In June 1793, almost four years after the storming of the Bastille, the Club des Cordeliers called for householders "to have painted on their house fronts, in large letters, these words: Unity, indivisibility of the Republic, Liberty, Equality, Fraternity or death."
Whittled down to the more memorable "Liberté, Égalité, Fraternité", the motto of the French Republic was born.
But as a piece in the International Herald Tribune highlights, there is precious little égalité or fraternité in France's workplaces if you happen to be a Muslim, disabled or aged over 50.
The IHT reports that a French employment agency answered 258 job ads for senior salespeople and managers by sending a total of 1,806 fictitious résumés.
The results revealed a startling degree of discrimination.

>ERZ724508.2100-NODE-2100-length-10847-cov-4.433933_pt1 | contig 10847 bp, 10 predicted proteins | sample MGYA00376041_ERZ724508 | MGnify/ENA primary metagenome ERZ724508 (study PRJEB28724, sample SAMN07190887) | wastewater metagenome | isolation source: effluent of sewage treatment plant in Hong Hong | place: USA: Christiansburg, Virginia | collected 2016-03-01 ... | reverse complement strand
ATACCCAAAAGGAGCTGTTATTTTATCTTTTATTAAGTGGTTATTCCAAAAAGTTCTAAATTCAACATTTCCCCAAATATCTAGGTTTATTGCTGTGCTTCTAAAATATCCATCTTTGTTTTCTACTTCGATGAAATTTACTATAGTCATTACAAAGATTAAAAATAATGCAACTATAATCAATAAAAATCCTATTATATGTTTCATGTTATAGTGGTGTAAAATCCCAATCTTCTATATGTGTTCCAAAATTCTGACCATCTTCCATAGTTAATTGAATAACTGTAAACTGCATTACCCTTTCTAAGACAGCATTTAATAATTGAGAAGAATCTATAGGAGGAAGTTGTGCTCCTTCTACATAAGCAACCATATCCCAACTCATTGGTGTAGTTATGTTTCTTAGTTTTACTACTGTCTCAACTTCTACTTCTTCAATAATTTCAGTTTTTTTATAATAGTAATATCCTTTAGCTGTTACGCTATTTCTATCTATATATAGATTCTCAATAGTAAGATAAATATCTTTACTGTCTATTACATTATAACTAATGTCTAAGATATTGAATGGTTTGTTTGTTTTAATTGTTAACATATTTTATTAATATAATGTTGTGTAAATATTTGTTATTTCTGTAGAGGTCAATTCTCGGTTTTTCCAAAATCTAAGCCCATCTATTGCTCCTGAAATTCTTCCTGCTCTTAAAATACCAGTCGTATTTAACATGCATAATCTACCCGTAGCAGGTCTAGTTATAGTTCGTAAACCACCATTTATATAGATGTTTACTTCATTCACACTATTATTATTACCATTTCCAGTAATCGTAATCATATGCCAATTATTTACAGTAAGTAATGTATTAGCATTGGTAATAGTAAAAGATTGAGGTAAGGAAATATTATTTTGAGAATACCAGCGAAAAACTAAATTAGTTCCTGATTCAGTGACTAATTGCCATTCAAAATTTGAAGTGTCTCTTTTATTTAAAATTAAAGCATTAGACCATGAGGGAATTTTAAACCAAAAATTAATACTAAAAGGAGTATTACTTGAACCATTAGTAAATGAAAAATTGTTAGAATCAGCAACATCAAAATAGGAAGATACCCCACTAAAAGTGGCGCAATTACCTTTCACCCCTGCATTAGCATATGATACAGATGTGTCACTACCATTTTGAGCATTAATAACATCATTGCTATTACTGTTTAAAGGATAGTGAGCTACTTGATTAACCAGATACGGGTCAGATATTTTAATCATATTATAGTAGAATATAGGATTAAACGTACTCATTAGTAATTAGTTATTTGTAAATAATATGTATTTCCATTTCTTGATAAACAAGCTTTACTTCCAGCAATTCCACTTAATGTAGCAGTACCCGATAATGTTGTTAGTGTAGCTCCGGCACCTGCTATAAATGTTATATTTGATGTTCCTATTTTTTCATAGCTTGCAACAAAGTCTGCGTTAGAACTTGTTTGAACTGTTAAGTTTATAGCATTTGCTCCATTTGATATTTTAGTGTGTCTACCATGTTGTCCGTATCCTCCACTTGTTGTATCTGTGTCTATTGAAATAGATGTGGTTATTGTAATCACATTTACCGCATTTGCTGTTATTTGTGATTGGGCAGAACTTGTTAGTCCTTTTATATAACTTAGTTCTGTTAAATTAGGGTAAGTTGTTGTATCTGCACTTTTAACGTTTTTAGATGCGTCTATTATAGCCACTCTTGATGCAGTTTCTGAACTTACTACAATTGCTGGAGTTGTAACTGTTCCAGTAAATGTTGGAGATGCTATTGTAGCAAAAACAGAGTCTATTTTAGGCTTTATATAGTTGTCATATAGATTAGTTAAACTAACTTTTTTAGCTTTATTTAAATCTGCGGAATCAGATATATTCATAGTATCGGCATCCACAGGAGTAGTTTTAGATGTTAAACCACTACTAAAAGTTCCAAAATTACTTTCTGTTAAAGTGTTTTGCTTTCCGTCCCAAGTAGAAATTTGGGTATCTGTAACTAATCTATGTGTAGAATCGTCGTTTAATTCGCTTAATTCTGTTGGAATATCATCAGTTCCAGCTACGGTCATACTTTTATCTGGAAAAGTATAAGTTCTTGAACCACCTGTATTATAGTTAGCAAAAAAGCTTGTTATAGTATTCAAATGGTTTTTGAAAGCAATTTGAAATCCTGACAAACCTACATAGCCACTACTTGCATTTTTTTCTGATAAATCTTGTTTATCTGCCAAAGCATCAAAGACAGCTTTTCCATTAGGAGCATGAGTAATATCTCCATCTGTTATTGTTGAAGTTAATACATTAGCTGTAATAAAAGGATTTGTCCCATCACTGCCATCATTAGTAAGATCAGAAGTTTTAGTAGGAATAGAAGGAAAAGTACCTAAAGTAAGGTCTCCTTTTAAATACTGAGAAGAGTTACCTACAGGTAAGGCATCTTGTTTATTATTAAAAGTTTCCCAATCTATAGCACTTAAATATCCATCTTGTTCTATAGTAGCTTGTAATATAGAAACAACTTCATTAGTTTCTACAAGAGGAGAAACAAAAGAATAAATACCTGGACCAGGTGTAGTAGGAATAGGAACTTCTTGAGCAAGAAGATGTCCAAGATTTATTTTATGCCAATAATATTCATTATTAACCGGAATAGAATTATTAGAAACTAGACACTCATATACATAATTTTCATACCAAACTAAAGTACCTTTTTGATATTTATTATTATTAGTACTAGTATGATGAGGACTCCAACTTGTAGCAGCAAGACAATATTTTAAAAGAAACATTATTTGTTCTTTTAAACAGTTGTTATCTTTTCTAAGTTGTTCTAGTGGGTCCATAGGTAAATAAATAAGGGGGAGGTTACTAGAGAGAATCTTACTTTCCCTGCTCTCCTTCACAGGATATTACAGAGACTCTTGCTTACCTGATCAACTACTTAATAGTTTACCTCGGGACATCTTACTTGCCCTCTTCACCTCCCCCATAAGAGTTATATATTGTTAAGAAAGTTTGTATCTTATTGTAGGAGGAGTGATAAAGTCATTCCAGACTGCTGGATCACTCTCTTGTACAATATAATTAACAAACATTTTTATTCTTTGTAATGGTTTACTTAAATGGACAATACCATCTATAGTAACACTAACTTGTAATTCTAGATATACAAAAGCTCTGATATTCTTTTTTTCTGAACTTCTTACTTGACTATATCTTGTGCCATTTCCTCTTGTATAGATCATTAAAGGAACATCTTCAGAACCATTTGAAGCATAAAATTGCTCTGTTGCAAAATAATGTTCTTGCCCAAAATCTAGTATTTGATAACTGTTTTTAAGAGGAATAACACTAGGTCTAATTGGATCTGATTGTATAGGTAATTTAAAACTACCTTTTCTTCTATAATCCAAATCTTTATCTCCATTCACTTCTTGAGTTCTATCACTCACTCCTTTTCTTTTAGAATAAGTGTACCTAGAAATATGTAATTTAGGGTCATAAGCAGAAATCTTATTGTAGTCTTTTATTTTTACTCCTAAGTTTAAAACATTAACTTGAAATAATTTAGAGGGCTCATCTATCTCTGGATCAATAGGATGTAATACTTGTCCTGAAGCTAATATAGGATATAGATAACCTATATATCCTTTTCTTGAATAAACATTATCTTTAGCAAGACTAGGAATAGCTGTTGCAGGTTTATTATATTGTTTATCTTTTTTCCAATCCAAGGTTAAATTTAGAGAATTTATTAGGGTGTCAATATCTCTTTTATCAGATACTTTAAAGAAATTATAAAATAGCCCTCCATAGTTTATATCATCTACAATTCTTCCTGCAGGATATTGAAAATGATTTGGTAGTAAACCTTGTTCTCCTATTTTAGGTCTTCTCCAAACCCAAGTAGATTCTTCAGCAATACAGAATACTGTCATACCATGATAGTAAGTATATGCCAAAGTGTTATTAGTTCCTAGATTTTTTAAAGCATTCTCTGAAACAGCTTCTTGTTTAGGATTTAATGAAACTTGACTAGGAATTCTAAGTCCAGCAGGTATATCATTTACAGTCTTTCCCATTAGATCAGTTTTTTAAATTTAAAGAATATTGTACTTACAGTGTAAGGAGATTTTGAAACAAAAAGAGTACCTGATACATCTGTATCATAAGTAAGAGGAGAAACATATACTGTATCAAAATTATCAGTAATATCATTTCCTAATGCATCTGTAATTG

Almost 30 percent of white French men and 26 percent of white French women received positive responses. But when the résumés were changed to have Arab-sounding names, the positive response rate dropped to 5 percent.
Also facing strong discrimination were the handicapped, with 2 percent positive responses, and people over 50 years old, with 8 percent. The résumés had photos attached, as is French tradition, and white candidates with an ugly face also had a lower response rate, with 13 percent.